Official starts to repatriate Australian bodies from Africa

09:49, June 22, 2010      

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It could take weeks to repatriate the bodies of six Australian mining executives after rescuers found the wreckage of their crashed plane in a remote jungle in west Africa, Australia's media reported on Tuesday.

The entire board of Australia's Perth-based mining company Sundance Resources were among the 11 people killed when their twin turboprop CASA C212 plane crashed during a flight from Cameroon's capital Yaounde to Yangadou in Congo on Saturday.

Sundance strategic adviser and former chairman George Jones said a 10 km track will have to be carved out of the jungle to assist in recovery operations.

Diplomatic protocols required with the various African governments involved could further delay repatriation efforts.

"It could be as short as a week or two and it could possibly take considerably longer than that," Jones told the Seven Network on Tuesday.

Australian Foreign Minister Stephen Smith said the difficult recovery process would require patience from the victims' families.

"It will take longer than families would wish to repatriate the bodies," Smith told ABC Radio.

"Unfortunately we have to brace ourselves for a painstaking period."

Smith was confident there would be an exhaustive investigation of the crash although he noted the requirement for coordination and cooperation between Cameroon and Congo authorities "will have its own difficulties."

It was against company policy for the entire executive to travel on the same plane.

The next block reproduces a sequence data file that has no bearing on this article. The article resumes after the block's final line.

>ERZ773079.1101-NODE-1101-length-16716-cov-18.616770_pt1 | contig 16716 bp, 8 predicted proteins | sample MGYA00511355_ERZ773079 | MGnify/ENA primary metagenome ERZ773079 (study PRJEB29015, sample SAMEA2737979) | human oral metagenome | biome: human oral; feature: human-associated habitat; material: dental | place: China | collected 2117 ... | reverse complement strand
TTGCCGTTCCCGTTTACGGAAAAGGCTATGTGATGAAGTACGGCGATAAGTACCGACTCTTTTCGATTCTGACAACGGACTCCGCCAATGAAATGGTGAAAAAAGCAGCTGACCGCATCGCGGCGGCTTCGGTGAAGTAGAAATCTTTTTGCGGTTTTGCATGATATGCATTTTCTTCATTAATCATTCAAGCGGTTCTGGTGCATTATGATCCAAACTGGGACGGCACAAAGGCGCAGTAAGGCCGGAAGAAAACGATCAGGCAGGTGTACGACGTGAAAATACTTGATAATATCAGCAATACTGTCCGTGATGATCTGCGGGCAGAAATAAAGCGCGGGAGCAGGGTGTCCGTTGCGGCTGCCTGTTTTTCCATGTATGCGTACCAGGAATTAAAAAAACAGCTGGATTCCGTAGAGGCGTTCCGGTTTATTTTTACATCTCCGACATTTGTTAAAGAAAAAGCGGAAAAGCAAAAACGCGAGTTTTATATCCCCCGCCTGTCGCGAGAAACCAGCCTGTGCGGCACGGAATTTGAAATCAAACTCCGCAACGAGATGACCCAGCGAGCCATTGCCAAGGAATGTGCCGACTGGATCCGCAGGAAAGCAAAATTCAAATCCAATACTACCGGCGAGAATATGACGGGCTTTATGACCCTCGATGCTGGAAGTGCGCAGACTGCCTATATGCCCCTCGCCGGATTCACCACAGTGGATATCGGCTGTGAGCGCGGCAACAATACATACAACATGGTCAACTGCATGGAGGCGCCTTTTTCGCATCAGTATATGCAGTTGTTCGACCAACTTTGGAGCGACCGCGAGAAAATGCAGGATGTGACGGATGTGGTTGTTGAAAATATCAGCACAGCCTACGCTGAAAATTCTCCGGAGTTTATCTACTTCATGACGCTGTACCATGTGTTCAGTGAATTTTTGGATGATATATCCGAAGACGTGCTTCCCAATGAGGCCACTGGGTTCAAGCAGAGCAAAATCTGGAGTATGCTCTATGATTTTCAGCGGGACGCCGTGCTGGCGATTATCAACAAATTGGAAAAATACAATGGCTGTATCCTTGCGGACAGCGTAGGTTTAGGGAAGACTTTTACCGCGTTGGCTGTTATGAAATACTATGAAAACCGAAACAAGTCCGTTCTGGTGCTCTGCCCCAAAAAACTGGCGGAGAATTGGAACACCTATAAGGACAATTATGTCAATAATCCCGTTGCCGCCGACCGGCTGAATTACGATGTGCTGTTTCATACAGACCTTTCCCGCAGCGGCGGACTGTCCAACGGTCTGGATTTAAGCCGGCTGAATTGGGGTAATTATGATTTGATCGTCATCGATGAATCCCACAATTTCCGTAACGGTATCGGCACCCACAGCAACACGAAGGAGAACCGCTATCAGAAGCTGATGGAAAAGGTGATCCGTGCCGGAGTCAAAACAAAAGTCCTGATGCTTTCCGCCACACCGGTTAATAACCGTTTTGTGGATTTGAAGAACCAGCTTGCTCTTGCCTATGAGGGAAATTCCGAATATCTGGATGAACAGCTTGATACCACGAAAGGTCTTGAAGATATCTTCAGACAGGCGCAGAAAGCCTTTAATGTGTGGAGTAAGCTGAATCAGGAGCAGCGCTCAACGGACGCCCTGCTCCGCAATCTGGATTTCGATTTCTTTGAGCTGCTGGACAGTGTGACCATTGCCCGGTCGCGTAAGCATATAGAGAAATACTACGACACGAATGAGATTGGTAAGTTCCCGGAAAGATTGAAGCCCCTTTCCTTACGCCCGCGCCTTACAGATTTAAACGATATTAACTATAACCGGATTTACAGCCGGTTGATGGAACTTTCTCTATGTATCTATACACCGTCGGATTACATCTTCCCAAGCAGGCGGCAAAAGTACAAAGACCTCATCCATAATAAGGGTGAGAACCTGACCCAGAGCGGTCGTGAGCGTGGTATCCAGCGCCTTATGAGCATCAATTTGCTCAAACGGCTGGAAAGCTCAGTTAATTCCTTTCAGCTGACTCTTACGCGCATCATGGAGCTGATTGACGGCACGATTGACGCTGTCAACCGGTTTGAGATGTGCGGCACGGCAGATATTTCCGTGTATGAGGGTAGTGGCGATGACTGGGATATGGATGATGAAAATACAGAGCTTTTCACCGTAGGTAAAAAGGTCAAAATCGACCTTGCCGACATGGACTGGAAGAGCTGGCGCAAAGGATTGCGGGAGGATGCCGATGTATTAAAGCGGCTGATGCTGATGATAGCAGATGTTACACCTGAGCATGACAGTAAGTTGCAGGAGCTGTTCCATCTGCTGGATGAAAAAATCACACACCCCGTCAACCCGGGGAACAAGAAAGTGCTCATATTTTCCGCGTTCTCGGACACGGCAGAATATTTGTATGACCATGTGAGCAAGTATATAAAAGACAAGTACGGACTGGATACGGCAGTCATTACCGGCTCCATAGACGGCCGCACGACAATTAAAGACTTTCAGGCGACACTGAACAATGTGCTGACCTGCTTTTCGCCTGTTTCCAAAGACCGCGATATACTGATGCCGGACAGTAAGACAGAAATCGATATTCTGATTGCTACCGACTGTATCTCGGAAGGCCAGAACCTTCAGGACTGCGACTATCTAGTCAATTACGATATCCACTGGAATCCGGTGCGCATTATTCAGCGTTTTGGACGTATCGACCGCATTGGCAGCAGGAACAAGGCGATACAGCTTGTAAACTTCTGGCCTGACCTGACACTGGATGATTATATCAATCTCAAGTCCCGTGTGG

Jones said the group had planned to use two aircraft for the trip, including non-executive director Ken Talbot's personal plane, but the landing strip at their destination could not accommodate his aircraft.

"So the board obviously made the judgment in the circumstances (to use) the aircraft they had available," Jones said.

"It was their judgment to go ahead with the flight."

Jones told ABC Radio he had no information yet about the cause of the crash but the wreckage did not show signs of fire or an explosion.

On board were mining magnate and Sundance non-executive director Ken Talbot, chairman Geoff Wedlock, chief executive Don Lewis, company secretary John Carr-Gregg and non-executive directors John Jones and Craig Oliver.

Also on board were Natasha Flason, a Frenchwoman based in Australia who worked for Talbot's private investment company the Talbot Group, American Jeff Duff who was working as a consultant to Sundance, a British citizen and the two pilots, one from France and the other from Britain.

The wreckage was found about midnight (AEST) on Monday on the western ridge of the Avima Range in Congo, near the Gabonese border.

The effort to recover the bodies began at first light (local time) on Tuesday.

Source: Xinhua


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